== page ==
He called repeatedly for bipartisan cooperation, as McCain called the current presidential campaign the most bitter he has ever observed.
“You cannot just do it my way or the highway. I tried that and I failed,” Schwarzenegger said at one point, noting his lack of success when he tried early in his administration to bypass the state Legislature by bringing his agenda directly to the voters in a series of failed ballot initiatives.
Overall, however, he painted a bright picture of his time as governor. During his welcoming remarks, he said his administration took the lead in pushing to stem global warming, provide health care to its citizens, and rebuild the state’s infrastructure while the federal government was gridlocked on those issues.
He also noted that California committed $3 billion to stem cell research when he was governor and created an independent, citizen-led commission to more fairly draw state legislative districts. He didn’t mention that the stem cell research project was made possible when voters passed a ballot initiative creating the California Institute for Regenerative Medicine.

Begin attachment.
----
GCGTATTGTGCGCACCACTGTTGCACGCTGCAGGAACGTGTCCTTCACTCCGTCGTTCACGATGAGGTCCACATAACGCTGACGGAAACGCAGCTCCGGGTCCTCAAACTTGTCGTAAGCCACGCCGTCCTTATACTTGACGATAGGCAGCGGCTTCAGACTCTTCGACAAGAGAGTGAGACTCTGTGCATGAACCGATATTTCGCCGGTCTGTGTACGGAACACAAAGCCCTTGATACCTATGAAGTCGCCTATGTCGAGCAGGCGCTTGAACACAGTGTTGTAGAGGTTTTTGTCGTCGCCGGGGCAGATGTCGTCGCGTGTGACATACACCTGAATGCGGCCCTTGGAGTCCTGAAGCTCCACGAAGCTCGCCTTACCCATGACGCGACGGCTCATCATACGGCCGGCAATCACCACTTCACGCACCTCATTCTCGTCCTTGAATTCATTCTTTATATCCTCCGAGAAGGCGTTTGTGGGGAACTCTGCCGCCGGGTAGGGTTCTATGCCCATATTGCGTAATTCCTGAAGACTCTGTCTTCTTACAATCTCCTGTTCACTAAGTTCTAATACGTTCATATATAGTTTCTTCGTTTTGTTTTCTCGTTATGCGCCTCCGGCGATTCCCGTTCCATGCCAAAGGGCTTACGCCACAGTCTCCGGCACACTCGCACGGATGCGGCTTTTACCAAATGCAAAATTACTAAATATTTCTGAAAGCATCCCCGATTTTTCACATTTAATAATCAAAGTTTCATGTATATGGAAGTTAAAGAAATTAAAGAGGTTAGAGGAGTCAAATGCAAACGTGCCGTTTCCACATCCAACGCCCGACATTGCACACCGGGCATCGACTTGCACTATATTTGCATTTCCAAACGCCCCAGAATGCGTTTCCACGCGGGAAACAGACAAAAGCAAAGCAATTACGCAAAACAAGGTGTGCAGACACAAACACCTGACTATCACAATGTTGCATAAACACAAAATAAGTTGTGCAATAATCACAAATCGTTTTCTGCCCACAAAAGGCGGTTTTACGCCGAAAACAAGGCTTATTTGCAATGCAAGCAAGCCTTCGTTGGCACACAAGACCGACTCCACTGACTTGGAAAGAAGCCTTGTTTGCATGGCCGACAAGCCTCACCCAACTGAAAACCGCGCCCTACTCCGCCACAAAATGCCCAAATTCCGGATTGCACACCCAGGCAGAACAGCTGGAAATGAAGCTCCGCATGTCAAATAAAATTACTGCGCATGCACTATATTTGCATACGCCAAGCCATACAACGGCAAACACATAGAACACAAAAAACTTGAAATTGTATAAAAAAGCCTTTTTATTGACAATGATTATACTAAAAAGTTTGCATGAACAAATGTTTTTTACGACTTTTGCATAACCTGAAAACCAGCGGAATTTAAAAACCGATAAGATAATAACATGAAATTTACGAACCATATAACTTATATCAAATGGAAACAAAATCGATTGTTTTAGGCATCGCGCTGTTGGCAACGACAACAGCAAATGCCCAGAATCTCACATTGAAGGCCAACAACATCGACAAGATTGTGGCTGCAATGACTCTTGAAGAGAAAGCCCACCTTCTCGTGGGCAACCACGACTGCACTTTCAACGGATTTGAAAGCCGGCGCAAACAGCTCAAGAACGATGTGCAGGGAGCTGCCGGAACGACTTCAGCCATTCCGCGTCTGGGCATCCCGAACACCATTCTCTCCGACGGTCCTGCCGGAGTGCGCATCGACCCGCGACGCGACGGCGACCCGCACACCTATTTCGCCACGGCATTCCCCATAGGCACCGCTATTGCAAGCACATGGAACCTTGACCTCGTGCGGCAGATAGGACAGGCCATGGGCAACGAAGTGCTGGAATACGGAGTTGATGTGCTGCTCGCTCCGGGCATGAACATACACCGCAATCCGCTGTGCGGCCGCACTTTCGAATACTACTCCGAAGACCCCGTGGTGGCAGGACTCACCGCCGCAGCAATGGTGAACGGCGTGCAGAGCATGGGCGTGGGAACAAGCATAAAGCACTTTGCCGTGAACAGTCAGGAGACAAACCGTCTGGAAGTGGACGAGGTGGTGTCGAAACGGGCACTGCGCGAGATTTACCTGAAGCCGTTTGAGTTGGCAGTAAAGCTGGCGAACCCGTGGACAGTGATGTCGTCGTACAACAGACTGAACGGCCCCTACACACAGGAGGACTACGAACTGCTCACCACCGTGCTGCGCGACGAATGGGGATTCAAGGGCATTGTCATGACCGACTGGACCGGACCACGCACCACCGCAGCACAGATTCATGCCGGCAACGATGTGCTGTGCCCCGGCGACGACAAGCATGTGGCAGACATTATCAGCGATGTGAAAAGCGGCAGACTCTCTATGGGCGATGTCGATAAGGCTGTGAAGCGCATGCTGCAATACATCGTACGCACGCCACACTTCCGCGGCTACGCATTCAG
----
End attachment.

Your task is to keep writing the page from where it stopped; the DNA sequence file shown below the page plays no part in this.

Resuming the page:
He said he wants the Schwarzenegger Institute to continue to take on those issues and others, collaborating with innovators of all political backgrounds.
“No ideology has a monopoly on solutions,” he said.
Schwarzenegger showed he could still charm a crowd with one-liners, even though he didn’t use his signature phrase, “I’ll be back,” or even the modified version, “I’m back,” from his latest action film, “The Expendables 2.”
Introduced by USC President C.L. Max Nikias, who called him a larger than life hero, Schwarzenegger said, “Thank you for that fantastic introduction, President Nikias, that’s exactly how I wrote it.”
By Elaine Donnelly
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